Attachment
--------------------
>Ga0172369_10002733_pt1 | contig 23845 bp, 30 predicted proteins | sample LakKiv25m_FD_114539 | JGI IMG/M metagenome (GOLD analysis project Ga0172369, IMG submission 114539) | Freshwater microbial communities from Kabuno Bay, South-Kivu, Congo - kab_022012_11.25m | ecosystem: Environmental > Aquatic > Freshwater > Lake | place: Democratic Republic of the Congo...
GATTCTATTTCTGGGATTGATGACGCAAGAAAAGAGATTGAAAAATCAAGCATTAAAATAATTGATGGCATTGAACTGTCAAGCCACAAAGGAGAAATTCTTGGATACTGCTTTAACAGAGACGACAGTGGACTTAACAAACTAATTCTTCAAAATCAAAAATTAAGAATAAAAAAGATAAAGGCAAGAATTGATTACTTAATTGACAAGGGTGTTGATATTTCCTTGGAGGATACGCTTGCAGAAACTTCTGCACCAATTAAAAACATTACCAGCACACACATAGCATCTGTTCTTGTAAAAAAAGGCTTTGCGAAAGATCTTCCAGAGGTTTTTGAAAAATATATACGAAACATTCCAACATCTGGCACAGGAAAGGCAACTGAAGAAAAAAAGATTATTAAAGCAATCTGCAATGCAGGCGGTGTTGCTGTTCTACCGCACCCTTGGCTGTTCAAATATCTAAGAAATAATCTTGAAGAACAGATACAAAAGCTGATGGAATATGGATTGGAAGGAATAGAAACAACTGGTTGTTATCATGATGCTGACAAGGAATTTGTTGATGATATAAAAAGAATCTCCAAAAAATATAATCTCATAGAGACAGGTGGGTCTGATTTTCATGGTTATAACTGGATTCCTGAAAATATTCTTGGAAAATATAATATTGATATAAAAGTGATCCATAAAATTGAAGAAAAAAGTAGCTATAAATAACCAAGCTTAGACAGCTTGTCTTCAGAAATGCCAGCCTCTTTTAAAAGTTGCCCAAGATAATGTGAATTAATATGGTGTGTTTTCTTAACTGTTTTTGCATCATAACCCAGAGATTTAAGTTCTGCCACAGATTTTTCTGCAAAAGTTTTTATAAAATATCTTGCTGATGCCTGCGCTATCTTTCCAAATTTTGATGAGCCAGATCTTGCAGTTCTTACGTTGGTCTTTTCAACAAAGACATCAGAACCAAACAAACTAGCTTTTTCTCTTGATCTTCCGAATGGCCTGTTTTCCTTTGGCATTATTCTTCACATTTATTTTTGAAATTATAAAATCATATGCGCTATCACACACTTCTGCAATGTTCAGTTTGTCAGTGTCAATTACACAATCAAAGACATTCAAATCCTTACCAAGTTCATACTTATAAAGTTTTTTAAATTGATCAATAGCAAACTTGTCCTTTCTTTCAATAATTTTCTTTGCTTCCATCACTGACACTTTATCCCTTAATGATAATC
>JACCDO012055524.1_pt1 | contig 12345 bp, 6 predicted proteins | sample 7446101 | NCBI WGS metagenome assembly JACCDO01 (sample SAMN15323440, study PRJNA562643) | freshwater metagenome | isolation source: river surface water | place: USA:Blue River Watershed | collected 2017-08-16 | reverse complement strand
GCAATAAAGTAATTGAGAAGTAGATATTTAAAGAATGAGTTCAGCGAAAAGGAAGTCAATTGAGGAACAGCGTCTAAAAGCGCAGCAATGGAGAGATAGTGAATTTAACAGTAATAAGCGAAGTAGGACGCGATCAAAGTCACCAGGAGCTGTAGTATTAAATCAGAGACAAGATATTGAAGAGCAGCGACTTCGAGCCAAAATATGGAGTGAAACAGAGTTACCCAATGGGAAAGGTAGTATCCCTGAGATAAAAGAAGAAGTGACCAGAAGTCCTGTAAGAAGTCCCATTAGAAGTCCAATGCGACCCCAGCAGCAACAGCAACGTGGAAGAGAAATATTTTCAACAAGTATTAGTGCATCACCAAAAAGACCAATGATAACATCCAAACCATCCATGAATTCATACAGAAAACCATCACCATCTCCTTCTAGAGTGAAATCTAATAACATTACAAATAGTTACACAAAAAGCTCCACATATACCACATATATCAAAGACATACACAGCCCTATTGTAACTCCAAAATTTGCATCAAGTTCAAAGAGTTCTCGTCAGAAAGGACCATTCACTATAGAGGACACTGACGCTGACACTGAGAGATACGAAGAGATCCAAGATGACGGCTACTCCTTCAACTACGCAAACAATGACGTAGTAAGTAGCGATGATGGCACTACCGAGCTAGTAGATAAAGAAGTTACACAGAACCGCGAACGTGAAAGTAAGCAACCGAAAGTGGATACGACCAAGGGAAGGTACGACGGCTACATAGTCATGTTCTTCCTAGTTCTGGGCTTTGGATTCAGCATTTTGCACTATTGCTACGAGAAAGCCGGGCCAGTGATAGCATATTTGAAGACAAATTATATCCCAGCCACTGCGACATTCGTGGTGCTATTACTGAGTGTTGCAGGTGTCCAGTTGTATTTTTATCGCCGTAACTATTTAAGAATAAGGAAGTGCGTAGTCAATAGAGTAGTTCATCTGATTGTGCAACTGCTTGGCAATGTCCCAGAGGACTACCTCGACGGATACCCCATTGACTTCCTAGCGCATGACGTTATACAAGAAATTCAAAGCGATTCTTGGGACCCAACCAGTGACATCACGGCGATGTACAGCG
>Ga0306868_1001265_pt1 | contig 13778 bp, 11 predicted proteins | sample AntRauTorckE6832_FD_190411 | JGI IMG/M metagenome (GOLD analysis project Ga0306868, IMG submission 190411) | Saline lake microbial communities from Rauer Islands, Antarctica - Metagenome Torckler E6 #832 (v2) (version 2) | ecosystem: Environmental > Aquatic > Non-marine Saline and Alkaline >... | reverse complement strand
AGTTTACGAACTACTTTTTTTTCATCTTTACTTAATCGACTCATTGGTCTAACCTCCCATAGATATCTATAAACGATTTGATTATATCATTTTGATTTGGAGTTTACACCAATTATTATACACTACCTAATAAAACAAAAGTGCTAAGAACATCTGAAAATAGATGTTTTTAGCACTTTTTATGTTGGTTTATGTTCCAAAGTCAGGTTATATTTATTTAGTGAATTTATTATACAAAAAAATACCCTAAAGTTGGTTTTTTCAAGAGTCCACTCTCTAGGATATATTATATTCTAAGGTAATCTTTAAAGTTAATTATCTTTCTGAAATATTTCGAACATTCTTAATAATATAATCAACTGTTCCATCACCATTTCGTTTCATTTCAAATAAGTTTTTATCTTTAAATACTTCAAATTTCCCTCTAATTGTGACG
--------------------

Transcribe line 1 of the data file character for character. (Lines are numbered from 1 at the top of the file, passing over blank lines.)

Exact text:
>Ga0172369_10002733_pt1 | contig 23845 bp, 30 predicted proteins | sample LakKiv25m_FD_114539 | JGI IMG/M metagenome (GOLD analysis project Ga0172369, IMG submission 114539) | Freshwater microbial communities from Kabuno Bay, South-Kivu, Congo - kab_022012_11.25m | ecosystem: Environmental > Aquatic > Freshwater > Lake | place: Democratic Republic of the Congo...